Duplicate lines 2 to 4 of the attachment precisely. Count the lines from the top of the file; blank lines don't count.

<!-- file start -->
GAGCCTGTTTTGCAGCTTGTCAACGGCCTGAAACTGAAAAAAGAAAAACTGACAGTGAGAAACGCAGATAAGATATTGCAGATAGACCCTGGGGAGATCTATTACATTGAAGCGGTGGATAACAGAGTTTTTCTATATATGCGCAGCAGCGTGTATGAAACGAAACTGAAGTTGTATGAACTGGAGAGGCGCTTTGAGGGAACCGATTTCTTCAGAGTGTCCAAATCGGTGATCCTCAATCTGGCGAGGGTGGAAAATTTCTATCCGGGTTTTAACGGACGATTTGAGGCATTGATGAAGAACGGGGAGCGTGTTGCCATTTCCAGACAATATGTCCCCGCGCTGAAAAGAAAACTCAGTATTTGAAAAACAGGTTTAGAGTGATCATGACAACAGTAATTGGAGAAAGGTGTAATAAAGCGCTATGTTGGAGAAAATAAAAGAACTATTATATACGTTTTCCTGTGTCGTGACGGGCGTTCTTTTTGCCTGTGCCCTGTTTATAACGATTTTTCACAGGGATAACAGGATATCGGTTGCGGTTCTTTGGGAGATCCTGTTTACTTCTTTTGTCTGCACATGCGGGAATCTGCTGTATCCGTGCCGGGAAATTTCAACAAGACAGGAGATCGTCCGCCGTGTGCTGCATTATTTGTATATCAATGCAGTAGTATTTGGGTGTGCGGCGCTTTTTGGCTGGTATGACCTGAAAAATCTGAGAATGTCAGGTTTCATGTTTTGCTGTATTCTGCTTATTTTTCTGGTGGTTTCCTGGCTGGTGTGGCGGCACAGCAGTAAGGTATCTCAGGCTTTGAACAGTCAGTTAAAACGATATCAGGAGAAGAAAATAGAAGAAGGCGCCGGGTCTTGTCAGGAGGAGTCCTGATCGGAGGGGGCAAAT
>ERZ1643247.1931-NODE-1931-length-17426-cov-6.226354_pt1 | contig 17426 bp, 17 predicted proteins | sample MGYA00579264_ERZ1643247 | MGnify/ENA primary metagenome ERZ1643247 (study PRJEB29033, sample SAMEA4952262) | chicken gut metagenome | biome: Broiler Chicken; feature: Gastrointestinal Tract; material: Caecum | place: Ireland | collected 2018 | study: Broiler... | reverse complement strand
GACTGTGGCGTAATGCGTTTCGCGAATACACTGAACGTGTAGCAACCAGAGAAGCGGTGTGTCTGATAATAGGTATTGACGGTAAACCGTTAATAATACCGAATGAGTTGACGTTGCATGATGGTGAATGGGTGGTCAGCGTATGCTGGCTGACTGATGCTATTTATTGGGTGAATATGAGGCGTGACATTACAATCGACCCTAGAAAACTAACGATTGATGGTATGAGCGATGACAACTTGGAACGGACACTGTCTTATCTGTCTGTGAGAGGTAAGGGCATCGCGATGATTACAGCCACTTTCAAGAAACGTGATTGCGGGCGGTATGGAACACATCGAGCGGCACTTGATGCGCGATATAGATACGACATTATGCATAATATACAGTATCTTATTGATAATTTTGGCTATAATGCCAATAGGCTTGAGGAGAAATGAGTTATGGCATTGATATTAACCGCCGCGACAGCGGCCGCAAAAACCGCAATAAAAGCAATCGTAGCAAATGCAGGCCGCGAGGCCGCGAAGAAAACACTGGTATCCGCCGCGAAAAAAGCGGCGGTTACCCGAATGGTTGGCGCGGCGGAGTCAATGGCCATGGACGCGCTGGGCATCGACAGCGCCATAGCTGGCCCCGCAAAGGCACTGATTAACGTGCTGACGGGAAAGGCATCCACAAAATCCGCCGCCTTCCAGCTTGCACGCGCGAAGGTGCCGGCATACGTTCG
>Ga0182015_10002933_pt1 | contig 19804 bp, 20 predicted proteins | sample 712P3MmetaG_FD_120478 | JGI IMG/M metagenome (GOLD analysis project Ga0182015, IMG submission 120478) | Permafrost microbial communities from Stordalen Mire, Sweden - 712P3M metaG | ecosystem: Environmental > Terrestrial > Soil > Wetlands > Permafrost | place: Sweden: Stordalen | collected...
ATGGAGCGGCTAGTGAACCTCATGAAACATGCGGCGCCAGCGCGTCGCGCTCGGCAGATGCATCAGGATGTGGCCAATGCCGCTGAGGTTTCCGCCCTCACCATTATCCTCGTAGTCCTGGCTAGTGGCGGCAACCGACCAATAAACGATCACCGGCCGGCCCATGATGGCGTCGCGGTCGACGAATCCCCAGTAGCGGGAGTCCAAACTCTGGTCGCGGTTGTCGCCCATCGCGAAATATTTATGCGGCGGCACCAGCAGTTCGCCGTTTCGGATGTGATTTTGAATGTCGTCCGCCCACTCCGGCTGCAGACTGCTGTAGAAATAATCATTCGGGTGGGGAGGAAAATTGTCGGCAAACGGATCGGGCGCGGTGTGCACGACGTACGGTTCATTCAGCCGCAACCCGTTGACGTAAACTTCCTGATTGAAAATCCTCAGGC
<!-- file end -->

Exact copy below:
>ERZ1643247.1931-NODE-1931-length-17426-cov-6.226354_pt1 | contig 17426 bp, 17 predicted proteins | sample MGYA00579264_ERZ1643247 | MGnify/ENA primary metagenome ERZ1643247 (study PRJEB29033, sample SAMEA4952262) | chicken gut metagenome | biome: Broiler Chicken; feature: Gastrointestinal Tract; material: Caecum | place: Ireland | collected 2018 | study: Broiler... | reverse complement strand
GACTGTGGCGTAATGCGTTTCGCGAATACACTGAACGTGTAGCAACCAGAGAAGCGGTGTGTCTGATAATAGGTATTGACGGTAAACCGTTAATAATACCGAATGAGTTGACGTTGCATGATGGTGAATGGGTGGTCAGCGTATGCTGGCTGACTGATGCTATTTATTGGGTGAATATGAGGCGTGACATTACAATCGACCCTAGAAAACTAACGATTGATGGTATGAGCGATGACAACTTGGAACGGACACTGTCTTATCTGTCTGTGAGAGGTAAGGGCATCGCGATGATTACAGCCACTTTCAAGAAACGTGATTGCGGGCGGTATGGAACACATCGAGCGGCACTTGATGCGCGATATAGATACGACATTATGCATAATATACAGTATCTTATTGATAATTTTGGCTATAATGCCAATAGGCTTGAGGAGAAATGAGTTATGGCATTGATATTAACCGCCGCGACAGCGGCCGCAAAAACCGCAATAAAAGCAATCGTAGCAAATGCAGGCCGCGAGGCCGCGAAGAAAACACTGGTATCCGCCGCGAAAAAAGCGGCGGTTACCCGAATGGTTGGCGCGGCGGAGTCAATGGCCATGGACGCGCTGGGCATCGACAGCGCCATAGCTGGCCCCGCAAAGGCACTGATTAACGTGCTGACGGGAAAGGCATCCACAAAATCCGCCGCCTTCCAGCTTGCACGCGCGAAGGTGCCGGCATACGTTCG
>Ga0182015_10002933_pt1 | contig 19804 bp, 20 predicted proteins | sample 712P3MmetaG_FD_120478 | JGI IMG/M metagenome (GOLD analysis project Ga0182015, IMG submission 120478) | Permafrost microbial communities from Stordalen Mire, Sweden - 712P3M metaG | ecosystem: Environmental > Terrestrial > Soil > Wetlands > Permafrost | place: Sweden: Stordalen | collected...